Artist’s Statement (written for ICC Biennale ’97 Catalogue)
Sphinx, Silom Soi, Bangkok
buy one get one
a cyberhomesteader drifting
accessing with a borrowed password
passing with a torn ID card
buy one get one
By One Get One is a two month homesteading project
housing at http://www.ntticc.or.jp/HoME
Two digital suitcases modeled after a Japanese style bento box and equipped with a powerbook, cameras, mikes, and phonelines plus a hinomaru bento (lunchbox with rice and ume [plum]) are netcast ready for HoME delivery.
During the two month period of the ICC Biennale ’97 exhibition, we claim our HoME in the telecommunication’s mainframe.
With Lawrence CHUA, we engineer a route that recalls seeds of discontent
and desire carried on trade winds between continents.
uploading and “furnishing” our HoME with wallpapers of the home(page)less, smuggling memory chips of the ever-developing as we cross borderlines of hyperlink (il)logics. Return to the idea of the body as a system with complex routes/roots in the world around it. So, what does travel mean in a world that is part of your own body, or with a suitcase that is
On the road, the digi-suitcase is transmission central, our last hold to a connection, our attachment to HoME/System Mainframe. The ume bento recalls a colonial past. In the gallery, the bento suitcase serves as the interface of travelers and marketplace locals. Ume, nipple, panic button. Whe in doubt, PRESS. Memory chips scramble. Reprogrammable auto-agents shuttle down the assembly line.
Visitors at the gallery reloading the site are part of
the homesteading scheme.
Buy One Get One
The internet is the agenda.
Super hyper the rush to get wired.
The African Safari has a mission to wire the continent.
A continent awaits its phoneline installation.
But, but, who’s gonna pay for the phonebill?
Joining global assembly line of automated packaging,
HoME is a java programmed site that allows auto-uploading of ever processing sales pitches from the ever-developing continents.
Bu One Get One; the over and forever developing clone themselves and claim HoME in net circuitry. Recalling the boys selling garlands and pineapples in the midst of Bangkok’s perpetual gridlock, our wired bodies work across-circuited systems, shaking ass to make a buck.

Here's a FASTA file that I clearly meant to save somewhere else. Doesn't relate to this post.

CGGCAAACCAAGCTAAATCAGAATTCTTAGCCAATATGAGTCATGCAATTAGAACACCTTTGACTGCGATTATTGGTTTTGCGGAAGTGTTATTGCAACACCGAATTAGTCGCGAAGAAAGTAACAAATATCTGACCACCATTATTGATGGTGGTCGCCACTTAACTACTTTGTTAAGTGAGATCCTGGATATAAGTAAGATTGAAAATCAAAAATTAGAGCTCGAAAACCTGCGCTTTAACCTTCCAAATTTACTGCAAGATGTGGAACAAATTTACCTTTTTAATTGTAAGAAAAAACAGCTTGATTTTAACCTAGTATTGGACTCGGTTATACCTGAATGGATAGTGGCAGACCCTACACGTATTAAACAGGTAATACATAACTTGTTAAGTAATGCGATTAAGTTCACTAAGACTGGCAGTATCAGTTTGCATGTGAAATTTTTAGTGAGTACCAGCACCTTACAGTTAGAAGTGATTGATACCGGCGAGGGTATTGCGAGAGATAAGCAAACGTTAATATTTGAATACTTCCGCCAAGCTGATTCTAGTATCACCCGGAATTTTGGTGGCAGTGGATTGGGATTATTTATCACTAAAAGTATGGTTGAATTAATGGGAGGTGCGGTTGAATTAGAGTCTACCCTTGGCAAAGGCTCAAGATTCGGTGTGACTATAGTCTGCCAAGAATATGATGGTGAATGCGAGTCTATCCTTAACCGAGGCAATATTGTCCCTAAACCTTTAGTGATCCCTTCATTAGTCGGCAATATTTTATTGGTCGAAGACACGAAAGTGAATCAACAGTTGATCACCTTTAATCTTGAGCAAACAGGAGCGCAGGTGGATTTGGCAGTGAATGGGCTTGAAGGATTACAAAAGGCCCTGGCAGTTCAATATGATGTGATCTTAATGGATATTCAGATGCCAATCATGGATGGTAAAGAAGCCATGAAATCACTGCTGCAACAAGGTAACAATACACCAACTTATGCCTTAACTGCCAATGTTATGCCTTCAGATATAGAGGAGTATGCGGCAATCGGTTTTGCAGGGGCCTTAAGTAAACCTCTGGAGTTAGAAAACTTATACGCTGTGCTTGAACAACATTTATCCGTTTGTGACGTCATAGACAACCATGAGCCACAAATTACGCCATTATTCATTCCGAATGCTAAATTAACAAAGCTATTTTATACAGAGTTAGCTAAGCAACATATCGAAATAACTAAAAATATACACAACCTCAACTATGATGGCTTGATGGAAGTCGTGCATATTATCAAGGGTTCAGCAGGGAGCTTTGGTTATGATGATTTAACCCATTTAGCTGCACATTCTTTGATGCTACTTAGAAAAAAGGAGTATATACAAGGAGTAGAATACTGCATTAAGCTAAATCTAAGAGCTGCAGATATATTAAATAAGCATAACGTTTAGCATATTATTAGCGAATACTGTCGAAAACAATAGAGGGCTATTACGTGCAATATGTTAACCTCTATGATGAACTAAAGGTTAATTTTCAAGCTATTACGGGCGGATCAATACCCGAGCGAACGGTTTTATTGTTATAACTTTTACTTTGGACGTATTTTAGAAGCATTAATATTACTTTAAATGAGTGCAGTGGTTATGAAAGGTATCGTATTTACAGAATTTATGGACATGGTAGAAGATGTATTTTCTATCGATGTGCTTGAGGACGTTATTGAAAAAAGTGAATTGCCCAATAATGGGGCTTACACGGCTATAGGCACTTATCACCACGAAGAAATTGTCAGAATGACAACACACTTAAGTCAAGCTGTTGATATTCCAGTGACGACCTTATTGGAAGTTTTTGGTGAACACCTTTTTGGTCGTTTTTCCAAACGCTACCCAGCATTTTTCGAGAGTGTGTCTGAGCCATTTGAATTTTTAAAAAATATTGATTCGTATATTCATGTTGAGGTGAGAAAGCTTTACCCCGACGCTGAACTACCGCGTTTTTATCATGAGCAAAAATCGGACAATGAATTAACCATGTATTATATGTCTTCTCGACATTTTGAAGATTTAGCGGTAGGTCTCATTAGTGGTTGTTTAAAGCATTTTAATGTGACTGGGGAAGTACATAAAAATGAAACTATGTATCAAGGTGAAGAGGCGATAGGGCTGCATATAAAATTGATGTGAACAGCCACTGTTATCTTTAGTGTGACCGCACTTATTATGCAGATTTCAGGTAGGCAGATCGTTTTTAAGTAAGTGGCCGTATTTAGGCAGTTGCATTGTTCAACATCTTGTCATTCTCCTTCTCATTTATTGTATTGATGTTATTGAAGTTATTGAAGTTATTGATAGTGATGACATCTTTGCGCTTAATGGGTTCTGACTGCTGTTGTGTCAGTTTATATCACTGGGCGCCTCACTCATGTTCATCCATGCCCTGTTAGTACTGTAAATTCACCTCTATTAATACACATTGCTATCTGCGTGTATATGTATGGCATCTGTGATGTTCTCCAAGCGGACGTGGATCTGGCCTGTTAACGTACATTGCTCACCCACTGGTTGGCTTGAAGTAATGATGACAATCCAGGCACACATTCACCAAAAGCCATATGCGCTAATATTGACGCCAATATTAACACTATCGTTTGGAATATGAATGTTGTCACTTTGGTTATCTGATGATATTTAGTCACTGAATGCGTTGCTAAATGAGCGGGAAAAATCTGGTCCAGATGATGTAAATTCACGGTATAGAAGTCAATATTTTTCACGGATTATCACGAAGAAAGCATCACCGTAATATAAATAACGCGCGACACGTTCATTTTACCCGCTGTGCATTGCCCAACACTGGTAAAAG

On the Artist’s Works
Shu Lea CHEANG was born in Taiwan and immigrated to New York approximately twenty years ago. In 1980, after working in the film industry, she submitted a film to the alternative cable TV network “Pager Tiger TV” and entered the New York art scene.
As can be seen in her approach to TV as media, CHEANG’s work has, from the start, focused on delivering messages about contemporary media. Specifically, many of her works turn a sharp and critical eye toward social issues involving the role of the media in racial and gender discrimiation. Her work bears an intensity that prevents it from slipping into snobbery or abstraction, as is sometimes the case with socially oriented art, for she makes a concerted effort to participate in the local communities where such issues arise. Furthermore, she actively collaborates with people from many different fields during the process of her artistic production, and her works always transmit asense of society and the times.
CHEANG has received attention primarily for her short films and videos, a representative work being her 1994 film “Fresh Kill,” which critiques the mass media’s ethnocentric policies from the standpoint of underground culture. Her installation works include; “Color Schemes” (1990), a laundry machine outfitted with a video monitor; “Those Fluttering objects of Desire” (1993), a public telephone with recorded messages of 25 women artists, exhibited at the Whitney Biennial; “Bowling Alley”(1995); and “Elephant Cage/Butterfly Locker” (1996), produced during her extended stay in Okinawa and Tokyo.
In recent years, following her 1995 “Bowling Alley,” a work that includes a discussion held on theInternet and a homepage, CHEANG has shifted the focus of her activities to projects involving the Internet. In this sense, her work in ICC’s collection, “Buy One Get One,” is of particular interest because as an installation and Internet project it reveals both facets of her artistic style. At present she is working on another Internet piece, “Brandon Project,” sponsored by the Guggenheim Museum, SoHo, among others.
For CHEANG, who began her career working in film and TV, the Web provides a more suitable site for her work than the world of fine art or installation art, which is restricted by time and space. The Web, an invisible, virtual, and non-physical medium serves to strengthen her message and is undoubtedly the appropriate community and site for her current endeavors.
Writer/router: Lawrence CHUA
Java programming: NAKANISHI Yasuto
Hardware interface: OENOKI Jun
Handmade bento digicase: SUZUKI Takahiko